“Altered Carbon” is a story about what can happen when technology advances to a stage where humans no longer fear death because their digital consciousness can be downloaded into a new body. Netflix was counting on the excitement of sci-fi fans to push the series beyond the genre and drive viewership among a general audience.
Research showed sci-fi fans wouldn’t be an easy target. They’re smart, feel like they’ve seen everything, and can spot bullshit from light years away. It needed to convince them that “Altered Carbon” was truly unique and that Netflix was serious about sci-fi. It needed to capture their attention in unexpected places and, if possible, surprise them.
First, it positioned the fictitious corporation from the show, Psychasec, as a real company at CES. Actors walked visitors through the booth and invited them to poke and prod the bodies it claimed they could live through. It also staged a protest outside of the convention, complete with picket signs and leaflets opposing Psychasec’s morally questionable technology. Wired magazine showcased how surprisingly close modern technology is to enabling a world like “Altered Carbon.”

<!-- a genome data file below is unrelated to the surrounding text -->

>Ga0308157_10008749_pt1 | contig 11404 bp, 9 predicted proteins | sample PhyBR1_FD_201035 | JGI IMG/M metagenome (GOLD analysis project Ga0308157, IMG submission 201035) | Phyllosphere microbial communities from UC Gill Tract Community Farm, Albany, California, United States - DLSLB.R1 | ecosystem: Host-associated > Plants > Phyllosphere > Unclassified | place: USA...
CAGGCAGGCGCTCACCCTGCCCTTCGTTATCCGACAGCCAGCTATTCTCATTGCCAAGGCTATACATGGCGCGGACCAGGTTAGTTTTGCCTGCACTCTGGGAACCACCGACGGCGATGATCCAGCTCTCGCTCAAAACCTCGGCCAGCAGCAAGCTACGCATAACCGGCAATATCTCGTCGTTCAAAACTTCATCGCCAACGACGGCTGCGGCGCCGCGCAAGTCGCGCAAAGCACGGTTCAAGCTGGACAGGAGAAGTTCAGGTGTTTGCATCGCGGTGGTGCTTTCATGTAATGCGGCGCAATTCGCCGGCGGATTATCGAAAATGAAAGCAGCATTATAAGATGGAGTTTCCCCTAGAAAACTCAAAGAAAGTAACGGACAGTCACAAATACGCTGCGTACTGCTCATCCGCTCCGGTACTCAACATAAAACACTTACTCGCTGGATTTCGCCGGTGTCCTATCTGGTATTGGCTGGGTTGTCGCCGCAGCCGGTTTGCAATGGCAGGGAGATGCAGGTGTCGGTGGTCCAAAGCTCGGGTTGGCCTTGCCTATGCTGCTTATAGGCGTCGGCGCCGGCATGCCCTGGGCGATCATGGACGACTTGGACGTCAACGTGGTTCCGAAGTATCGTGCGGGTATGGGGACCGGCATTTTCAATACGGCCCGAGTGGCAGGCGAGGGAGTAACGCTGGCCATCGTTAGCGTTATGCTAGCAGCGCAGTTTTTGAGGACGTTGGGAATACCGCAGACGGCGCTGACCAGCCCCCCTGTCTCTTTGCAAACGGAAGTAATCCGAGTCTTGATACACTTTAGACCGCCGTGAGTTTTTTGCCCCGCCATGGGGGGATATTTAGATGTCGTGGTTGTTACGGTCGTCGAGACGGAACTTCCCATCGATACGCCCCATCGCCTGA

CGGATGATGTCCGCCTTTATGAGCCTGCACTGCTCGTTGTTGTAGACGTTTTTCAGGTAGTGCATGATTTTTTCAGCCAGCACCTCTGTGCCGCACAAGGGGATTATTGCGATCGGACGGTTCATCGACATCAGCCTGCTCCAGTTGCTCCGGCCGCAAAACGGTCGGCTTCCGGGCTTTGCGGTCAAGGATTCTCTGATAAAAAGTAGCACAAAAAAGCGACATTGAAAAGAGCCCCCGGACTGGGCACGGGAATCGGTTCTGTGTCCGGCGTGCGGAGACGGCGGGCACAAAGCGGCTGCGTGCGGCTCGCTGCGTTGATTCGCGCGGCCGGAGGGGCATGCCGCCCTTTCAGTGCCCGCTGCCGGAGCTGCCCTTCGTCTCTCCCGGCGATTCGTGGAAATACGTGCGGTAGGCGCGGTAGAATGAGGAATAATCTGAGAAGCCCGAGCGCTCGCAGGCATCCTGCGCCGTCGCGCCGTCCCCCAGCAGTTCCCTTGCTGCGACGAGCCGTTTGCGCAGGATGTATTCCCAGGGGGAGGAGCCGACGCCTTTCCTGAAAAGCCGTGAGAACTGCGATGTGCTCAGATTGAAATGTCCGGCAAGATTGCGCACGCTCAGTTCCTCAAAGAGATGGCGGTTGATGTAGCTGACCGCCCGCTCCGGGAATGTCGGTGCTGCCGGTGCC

From self-aware AI and police interrogations using VR to bio-organic printers printing actual human flesh, its content sucked Wired readers into a world where immortality is possible, blowing Wired’s benchmark out of the water by 27x.
Finally, Netflix surprised Los Angeles by transforming bus shelters into three-dimensional lifelike human sculptures. Wrapped in flexible plastic printed with details about the custom bodies, their “flesh” was squishy and responded realistically to the pokes and prods of thousands of curious pedestrians. Sci-fi fans were convinced.
Leverage the enthusiasm of your fans to engage a new audience.
Use the element of surprise to capture attention in unexpected locations.
Pull out all the stops using available technology to attract media attention.
This won the Creative category and was an Outdoor Media finalist in MediaPost’s 2018 Creative Media Awards.